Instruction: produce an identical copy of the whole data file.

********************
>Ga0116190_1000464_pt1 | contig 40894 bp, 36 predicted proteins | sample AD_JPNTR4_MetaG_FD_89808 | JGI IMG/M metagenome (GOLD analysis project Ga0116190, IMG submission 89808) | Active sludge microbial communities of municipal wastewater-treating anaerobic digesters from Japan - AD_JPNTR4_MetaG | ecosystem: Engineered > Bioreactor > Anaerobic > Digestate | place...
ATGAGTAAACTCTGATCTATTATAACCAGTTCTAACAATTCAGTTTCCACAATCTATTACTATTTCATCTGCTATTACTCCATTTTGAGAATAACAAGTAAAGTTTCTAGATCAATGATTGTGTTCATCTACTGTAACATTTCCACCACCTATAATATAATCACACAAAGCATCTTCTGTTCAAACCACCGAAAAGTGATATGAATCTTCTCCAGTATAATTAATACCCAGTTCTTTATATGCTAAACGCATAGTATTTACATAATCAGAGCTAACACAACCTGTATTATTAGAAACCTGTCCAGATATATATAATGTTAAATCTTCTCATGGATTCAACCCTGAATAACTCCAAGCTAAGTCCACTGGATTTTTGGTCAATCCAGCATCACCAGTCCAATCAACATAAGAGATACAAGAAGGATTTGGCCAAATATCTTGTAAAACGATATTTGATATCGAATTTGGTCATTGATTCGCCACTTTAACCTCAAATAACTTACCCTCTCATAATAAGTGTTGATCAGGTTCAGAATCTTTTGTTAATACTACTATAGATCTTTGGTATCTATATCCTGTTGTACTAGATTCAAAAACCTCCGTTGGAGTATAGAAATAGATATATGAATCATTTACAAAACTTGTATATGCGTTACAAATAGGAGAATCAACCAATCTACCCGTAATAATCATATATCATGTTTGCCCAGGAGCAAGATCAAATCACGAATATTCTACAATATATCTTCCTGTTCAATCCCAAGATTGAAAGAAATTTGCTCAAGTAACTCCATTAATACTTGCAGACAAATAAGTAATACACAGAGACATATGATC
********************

>Ga0116190_1000464_pt1 | contig 40894 bp, 36 predicted proteins | sample AD_JPNTR4_MetaG_FD_89808 | JGI IMG/M metagenome (GOLD analysis project Ga0116190, IMG submission 89808) | Active sludge microbial communities of municipal wastewater-treating anaerobic digesters from Japan - AD_JPNTR4_MetaG | ecosystem: Engineered > Bioreactor > Anaerobic > Digestate | place...
ATGAGTAAACTCTGATCTATTATAACCAGTTCTAACAATTCAGTTTCCACAATCTATTACTATTTCATCTGCTATTACTCCATTTTGAGAATAACAAGTAAAGTTTCTAGATCAATGATTGTGTTCATCTACTGTAACATTTCCACCACCTATAATATAATCACACAAAGCATCTTCTGTTCAAACCACCGAAAAGTGATATGAATCTTCTCCAGTATAATTAATACCCAGTTCTTTATATGCTAAACGCATAGTATTTACATAATCAGAGCTAACACAACCTGTATTATTAGAAACCTGTCCAGATATATATAATGTTAAATCTTCTCATGGATTCAACCCTGAATAACTCCAAGCTAAGTCCACTGGATTTTTGGTCAATCCAGCATCACCAGTCCAATCAACATAAGAGATACAAGAAGGATTTGGCCAAATATCTTGTAAAACGATATTTGATATCGAATTTGGTCATTGATTCGCCACTTTAACCTCAAATAACTTACCCTCTCATAATAAGTGTTGATCAGGTTCAGAATCTTTTGTTAATACTACTATAGATCTTTGGTATCTATATCCTGTTGTACTAGATTCAAAAACCTCCGTTGGAGTATAGAAATAGATATATGAATCATTTACAAAACTTGTATATGCGTTACAAATAGGAGAATCAACCAATCTACCCGTAATAATCATATATCATGTTTGCCCAGGAGCAAGATCAAATCACGAATATTCTACAATATATCTTCCTGTTCAATCCCAAGATTGAAAGAAATTTGCTCAAGTAACTCCATTAATACTTGCAGACAAATAAGTAATACACAGAGACATATGATC